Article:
History of Oregon Newspapers/Wheeler County
Fossil.—As in some other instances in Oregon, Wheeler county journalism is older than the county. Organization of the county, from parts of Crook, Gilliam, and Grant, did not come until February 17, 1899; but the Fossil Journal, first paper both in Fossil and the county, was established 14 years before.
The founder was H. H. Hendricks, city attorney of Fossil. The town then had fewer than 300 population; but Hendricks saw a chance to skim the cream of the land-settlement notices.
The first issue, four pages, seven columns, appeared September 15. Sloan P. Shutt, connected with numerous early publishing projects in Oregon, was the first editor. The familiar Washington hand-press similar in general design to the one on which Oregon's first news paper was printed, and some nonpareil (6-point) type for the body of the paper were purchased in Portland. The old press, long since retired from service, is still in the Journal office as a historical relic. Mr. Shutt soon moved on to other fields, and after John Hosford had functioned for a time, Mr. Hendricks added editing a newspaper to his legal duties. He carried on successfully until 1890, when he sold the paper to James S. Stewart.
Stewart was his own editor. Leadership in the fight to form the new county fell on his shoulders. He also succeeded in getting the county seat brought to his town.
Stewart was a lifelong promoter of good roads, boosting the cause not only in his home county but over the state. He was a member of three sessions of the state legislature and in 1899 was elected president of the Oregon Editorial Association.
Stewart sold the Journal to H. J. Simmons in 1919 and spent the remainder of his life in Corvallis. Mr. Simmons is entering his 21st year in charge of the paper, which never, from its inception, has had competition in its community.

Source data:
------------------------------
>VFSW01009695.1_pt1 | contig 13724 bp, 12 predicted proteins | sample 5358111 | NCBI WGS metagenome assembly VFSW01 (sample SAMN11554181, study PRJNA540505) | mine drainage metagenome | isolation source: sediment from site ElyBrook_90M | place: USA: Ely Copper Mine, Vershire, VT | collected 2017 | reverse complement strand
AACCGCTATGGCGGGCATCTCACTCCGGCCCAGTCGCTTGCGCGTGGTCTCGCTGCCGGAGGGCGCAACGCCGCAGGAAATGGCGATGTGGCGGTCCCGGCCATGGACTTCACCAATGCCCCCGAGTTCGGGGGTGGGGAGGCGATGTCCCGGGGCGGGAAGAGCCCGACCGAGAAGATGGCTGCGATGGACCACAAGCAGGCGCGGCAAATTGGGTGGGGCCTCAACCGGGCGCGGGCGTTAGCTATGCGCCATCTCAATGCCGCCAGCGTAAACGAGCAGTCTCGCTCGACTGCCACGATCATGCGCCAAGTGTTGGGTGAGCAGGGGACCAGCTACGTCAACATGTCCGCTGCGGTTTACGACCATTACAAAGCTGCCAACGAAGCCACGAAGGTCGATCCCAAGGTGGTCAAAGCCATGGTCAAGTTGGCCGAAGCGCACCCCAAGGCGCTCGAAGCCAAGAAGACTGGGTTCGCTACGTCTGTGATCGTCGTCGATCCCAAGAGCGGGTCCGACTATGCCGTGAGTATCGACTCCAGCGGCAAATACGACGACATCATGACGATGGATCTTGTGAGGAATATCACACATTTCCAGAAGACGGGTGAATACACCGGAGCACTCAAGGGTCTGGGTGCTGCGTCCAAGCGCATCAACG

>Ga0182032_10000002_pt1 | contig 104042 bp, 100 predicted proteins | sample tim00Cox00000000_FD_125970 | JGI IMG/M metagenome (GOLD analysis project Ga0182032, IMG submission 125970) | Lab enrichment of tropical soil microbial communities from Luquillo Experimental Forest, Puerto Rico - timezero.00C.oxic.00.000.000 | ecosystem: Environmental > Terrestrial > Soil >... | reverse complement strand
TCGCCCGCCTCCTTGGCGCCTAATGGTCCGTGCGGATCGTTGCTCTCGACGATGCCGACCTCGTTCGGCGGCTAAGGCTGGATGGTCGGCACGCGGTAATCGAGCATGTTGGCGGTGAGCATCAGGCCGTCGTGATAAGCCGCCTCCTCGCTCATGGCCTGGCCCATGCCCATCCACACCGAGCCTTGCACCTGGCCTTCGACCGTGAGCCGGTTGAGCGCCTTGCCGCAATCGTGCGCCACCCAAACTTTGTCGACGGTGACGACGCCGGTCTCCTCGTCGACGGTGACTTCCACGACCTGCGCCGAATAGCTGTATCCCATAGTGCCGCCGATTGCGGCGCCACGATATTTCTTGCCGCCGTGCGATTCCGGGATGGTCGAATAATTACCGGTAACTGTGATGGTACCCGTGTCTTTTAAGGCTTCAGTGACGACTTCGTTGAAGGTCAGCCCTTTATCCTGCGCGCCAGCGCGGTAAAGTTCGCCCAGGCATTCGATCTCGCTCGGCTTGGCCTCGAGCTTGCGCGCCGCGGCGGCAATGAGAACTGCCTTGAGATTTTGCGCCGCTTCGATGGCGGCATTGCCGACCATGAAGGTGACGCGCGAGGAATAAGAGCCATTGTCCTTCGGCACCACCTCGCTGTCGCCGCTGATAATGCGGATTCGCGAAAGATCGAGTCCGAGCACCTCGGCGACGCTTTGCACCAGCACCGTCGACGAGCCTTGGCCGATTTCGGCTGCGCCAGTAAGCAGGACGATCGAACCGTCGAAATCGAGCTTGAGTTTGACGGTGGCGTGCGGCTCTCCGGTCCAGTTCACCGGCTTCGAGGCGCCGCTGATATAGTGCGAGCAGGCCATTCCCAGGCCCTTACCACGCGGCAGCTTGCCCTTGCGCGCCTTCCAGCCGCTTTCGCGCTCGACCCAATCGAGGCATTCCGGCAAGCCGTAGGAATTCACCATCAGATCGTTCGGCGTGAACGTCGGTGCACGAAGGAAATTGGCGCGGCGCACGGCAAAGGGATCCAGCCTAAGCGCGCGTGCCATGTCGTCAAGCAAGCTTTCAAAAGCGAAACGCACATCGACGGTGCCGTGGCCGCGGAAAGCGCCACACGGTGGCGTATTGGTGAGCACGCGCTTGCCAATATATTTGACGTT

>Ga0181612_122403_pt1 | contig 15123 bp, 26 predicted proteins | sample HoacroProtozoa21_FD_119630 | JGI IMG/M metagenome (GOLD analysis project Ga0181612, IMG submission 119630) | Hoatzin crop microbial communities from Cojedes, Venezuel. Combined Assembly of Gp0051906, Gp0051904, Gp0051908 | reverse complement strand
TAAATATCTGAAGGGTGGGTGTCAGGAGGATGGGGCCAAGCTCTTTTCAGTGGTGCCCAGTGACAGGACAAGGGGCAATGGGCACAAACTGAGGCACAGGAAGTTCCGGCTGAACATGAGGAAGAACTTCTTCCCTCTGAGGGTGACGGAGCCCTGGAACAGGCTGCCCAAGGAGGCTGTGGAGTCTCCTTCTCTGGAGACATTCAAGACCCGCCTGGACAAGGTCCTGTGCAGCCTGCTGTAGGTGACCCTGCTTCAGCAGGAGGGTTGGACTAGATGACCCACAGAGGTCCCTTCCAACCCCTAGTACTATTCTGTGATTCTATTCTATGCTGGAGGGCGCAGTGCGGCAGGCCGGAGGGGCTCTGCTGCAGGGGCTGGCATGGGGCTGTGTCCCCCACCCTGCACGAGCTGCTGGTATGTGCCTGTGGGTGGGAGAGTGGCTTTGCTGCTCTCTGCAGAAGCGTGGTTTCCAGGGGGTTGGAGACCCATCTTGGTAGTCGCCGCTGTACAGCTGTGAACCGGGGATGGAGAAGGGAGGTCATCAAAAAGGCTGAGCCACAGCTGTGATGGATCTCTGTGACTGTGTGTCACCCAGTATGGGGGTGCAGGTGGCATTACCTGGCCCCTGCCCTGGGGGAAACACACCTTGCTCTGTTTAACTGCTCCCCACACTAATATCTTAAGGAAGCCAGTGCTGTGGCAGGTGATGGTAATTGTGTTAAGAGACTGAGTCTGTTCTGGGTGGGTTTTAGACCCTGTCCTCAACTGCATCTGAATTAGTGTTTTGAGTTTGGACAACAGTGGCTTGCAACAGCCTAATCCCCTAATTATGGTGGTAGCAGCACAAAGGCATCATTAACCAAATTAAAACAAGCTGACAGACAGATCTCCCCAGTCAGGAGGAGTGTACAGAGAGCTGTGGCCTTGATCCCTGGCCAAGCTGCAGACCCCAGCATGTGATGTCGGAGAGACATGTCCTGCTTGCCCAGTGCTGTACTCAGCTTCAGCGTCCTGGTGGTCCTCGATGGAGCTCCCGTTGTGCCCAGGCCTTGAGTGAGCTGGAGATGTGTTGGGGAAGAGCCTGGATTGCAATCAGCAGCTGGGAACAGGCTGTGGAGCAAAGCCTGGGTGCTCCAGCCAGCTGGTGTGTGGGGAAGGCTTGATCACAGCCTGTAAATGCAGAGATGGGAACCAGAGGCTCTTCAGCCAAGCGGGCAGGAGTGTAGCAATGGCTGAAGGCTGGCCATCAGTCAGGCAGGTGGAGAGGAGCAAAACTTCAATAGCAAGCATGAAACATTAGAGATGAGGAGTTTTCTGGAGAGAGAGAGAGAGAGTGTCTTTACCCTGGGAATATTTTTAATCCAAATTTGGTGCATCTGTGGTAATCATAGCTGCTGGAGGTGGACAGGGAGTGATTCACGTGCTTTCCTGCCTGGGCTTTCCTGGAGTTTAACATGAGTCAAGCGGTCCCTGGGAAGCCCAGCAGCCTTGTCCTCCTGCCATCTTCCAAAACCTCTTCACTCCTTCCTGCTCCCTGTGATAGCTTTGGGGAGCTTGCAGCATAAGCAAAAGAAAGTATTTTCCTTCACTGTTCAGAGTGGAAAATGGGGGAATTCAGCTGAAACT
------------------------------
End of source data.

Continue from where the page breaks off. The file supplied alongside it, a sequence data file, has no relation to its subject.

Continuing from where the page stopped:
Mitchell.—Mitchell's early journalism is made memorable chiefly by the flash across its horizon of Bruce ("Rocky Mountain") Smith, peripatetic printer-editor, who spent much of his time "putting down liquor" in more ways than one. He dropped into Mitchell one day in November 1894, got in touch with W. F. Magee, a school-teacher with journalistic yearnings, and with him launched the Mitchell Monitor. He didn't stay long, but he left unmistakable evidence he'd been there. The Condon Globe of November 30, 1894, described the incident:
The first issue of Mitchell's new paper, the Monitor, reached our table last week. "Rocky Mountain" Smith, the notorious temperance reformer (who tries to drink all the liquor himself in order to discourage others from drinking) and W. F. Magee, a school-teacher over there, were partners until the first issue came out and in it their dissolution notice appears. "Rocky" has hit the road again, and the paper is now owned by Mr. Magee. The first issue was, of course, edited by "Rocky" and is filled up mainly by abuse of neighboring editors, some of them receiving flattering comments. We wish the paper success under its new management but believe it will fall short of its main object, that of having a new county cut off-for a number of years yet, at least until the population and wealth justifies it.
The Monitor had hard sledding under a number of successive publishers. Finally (about 1898) A. C. Palmer of the Crook County Journal, Prineville, purchased the paper and plant (mostly plant) and moved it to Prineville, to be absorbed in the Crook County Journal.
In March 1904 the Mitchell Sentinel, a six-column folio, appeared in the field, published by Helm & Gillenwater. A. Helm Jr., who was to have a longer career in Mitchell journalism than any other person and who carried the Jr. on his name until old age claimed him when close to 8o, bought out his partner and carried on. On his death in 1923 Lallah L. Gage took up the editorship. The paper was suspended in 1925.
The field was again occupied in 1929 by another newspaper, the Wheeler County Chronicle, established by Lindsay Brothers, with Arthur R. Jones, clergyman who likes the editorial sanctum as well as the pulpit, as editor. The present publishers are R. H. Jonas & Son, owners of the Central Oregonian, Prineville.